Back in 1996, Sherry Turkle, a Psychologist at MIT was on the cover of Wired Magazine excited about how the new social and mobile technologies were going to make our lives better by enabling us to learn more about ourselves. Seventeen years later, she’s back; and she’s not happy. In her new book “Alone Together” Turkle is extremely troubled, not by the technology, but how we’re using it.
People are texting, shopping and going on Facebook while in business meetings, in classes, at family meals, while together with friends; even while out on dates. “We are using the technology not only to edit what we want to participate in electronically, but through their use, to remove ourselves from situations that make us uncomfortable; to avoid grief or intimacy.”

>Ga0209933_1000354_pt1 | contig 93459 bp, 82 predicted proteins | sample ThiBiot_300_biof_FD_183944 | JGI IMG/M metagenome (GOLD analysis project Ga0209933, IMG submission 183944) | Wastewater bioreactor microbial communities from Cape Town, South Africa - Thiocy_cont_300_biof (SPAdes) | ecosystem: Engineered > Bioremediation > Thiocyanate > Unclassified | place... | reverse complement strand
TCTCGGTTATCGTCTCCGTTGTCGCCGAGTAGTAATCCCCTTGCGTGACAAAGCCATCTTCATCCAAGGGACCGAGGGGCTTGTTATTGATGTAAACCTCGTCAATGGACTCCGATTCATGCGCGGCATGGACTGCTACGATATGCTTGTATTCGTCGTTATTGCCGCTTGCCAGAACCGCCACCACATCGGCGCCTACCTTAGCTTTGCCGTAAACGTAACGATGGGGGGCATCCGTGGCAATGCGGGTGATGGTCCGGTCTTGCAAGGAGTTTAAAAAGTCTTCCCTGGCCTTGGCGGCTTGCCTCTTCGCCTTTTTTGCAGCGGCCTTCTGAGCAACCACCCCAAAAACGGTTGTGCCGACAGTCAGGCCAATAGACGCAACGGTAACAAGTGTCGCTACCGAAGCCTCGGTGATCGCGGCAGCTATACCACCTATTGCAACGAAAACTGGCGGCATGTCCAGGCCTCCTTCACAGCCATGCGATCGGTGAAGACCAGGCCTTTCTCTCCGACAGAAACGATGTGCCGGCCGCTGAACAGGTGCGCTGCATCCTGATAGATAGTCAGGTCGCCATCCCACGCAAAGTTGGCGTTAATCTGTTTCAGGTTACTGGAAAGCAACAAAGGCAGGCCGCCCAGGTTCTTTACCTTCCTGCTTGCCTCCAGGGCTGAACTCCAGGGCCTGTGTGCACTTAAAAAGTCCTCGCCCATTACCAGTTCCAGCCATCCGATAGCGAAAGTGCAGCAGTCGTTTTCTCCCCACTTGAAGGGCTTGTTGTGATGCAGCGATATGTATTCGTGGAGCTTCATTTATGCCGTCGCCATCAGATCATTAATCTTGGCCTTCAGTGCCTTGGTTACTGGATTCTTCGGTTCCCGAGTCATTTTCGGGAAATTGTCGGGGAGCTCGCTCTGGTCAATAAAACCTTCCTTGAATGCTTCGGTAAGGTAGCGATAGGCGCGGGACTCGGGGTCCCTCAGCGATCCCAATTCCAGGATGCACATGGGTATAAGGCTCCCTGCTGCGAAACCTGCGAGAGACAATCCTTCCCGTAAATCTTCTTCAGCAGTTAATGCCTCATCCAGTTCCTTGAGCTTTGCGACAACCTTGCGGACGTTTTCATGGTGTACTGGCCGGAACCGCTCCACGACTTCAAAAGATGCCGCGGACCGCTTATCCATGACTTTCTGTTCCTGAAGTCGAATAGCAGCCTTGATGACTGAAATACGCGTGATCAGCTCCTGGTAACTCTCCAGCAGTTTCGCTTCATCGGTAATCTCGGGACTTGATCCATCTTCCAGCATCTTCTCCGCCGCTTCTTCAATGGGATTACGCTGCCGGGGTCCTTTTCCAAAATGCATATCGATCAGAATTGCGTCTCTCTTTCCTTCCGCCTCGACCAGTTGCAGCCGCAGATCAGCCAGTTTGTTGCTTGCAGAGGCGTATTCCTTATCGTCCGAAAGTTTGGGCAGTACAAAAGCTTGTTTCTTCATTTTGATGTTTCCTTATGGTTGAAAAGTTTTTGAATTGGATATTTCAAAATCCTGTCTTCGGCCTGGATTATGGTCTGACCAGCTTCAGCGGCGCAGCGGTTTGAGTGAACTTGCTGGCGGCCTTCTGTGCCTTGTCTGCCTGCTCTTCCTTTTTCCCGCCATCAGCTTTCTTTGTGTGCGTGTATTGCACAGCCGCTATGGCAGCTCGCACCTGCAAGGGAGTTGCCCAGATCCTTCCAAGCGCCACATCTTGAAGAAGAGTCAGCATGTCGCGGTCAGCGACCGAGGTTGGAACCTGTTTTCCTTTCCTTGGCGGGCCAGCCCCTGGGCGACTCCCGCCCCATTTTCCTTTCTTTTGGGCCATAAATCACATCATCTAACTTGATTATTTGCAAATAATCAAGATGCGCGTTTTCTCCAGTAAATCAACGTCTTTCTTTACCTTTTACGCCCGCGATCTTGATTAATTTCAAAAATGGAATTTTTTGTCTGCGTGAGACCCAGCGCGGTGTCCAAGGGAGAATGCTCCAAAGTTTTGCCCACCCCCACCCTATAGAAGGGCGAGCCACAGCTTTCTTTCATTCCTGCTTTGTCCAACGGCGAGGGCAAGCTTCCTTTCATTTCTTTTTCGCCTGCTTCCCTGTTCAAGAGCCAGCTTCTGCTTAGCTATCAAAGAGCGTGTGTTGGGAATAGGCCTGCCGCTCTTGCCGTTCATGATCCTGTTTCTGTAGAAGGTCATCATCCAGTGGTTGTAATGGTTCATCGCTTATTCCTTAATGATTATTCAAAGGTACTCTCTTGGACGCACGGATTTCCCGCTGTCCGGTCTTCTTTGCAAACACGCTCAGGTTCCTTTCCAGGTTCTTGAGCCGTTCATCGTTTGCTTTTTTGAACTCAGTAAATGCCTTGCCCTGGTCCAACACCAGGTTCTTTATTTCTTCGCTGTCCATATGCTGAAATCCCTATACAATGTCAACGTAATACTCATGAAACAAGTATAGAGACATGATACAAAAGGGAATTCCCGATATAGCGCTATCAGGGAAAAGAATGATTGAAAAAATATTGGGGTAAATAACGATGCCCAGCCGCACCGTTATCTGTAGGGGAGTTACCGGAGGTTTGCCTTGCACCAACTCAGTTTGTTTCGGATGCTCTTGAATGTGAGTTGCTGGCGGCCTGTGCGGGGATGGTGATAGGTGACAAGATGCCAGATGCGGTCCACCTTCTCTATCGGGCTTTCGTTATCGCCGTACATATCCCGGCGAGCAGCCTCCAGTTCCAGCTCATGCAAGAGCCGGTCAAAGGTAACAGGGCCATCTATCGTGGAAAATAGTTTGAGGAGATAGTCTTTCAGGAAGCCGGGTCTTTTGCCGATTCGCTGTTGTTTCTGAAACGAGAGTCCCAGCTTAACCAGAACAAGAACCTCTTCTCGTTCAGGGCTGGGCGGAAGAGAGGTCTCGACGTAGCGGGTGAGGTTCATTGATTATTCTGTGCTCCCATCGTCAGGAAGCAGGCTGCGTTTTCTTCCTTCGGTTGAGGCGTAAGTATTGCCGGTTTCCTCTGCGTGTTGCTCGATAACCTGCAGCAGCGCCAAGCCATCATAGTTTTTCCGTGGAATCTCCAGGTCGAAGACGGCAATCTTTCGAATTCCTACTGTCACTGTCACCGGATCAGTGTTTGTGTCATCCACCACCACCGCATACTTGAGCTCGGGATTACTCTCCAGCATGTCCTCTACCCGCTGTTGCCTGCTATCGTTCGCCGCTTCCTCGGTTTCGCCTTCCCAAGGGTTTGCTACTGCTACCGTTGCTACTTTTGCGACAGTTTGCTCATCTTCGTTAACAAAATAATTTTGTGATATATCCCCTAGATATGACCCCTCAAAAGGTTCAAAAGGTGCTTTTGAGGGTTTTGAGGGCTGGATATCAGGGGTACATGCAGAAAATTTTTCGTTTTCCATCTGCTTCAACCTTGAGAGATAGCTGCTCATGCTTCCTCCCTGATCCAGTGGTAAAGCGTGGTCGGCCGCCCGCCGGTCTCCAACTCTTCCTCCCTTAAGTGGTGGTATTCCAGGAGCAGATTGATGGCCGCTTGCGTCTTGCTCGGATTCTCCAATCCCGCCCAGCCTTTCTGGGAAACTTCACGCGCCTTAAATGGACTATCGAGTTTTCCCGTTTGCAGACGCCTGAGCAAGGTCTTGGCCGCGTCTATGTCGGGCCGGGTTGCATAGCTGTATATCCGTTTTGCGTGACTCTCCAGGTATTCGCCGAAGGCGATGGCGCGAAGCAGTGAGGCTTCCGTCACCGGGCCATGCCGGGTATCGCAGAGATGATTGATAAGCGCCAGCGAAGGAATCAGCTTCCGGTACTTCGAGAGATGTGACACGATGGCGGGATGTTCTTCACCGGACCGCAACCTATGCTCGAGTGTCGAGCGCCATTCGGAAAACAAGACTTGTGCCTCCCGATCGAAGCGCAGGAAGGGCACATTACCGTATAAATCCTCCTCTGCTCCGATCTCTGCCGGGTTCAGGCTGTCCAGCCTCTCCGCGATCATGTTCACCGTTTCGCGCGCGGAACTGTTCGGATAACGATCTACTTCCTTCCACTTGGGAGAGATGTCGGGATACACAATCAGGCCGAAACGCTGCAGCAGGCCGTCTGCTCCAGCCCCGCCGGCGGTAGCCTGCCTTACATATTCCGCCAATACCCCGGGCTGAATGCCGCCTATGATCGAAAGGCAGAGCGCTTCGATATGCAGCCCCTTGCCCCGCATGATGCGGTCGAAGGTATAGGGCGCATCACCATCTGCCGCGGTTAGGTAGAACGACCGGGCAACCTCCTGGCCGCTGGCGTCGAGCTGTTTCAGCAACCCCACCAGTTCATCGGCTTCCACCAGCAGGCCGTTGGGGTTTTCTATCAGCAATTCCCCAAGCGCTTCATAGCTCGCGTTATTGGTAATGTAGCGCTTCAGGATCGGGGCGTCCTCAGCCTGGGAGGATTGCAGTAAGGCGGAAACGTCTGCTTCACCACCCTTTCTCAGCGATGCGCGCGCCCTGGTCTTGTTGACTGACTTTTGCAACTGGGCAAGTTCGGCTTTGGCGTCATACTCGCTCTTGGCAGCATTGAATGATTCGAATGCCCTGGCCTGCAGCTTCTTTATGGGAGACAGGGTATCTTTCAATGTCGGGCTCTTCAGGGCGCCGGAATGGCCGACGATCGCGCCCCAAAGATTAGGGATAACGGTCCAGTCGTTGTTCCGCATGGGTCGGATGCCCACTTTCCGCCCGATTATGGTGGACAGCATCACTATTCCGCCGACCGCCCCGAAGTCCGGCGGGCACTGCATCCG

We customize our lives because we can. As a result, people are learning to fear conversation because we can’t script what we’re going to say; or filter what we are going to hear and see. We attend meetings or classes, but only for the bits that we are interested in.
As Turkle incisively states: “Human relationships are rich, messy and demanding; so we want to clean them up and edit out the uncomfortable bits. We sacrifice conversation for mere connection. We expect more from technology, and less from each other. We’re lonely, but afraid of intimacy. We seek the illusion of companionship without the demands of friendship.”
If we stay on this path, the world is going to be a very lonely place. Let’s put the phones down, take off the stupid headsets; and show the people we’re with that we really want to be with them. Who knows, we might be reminded as to why we’re here.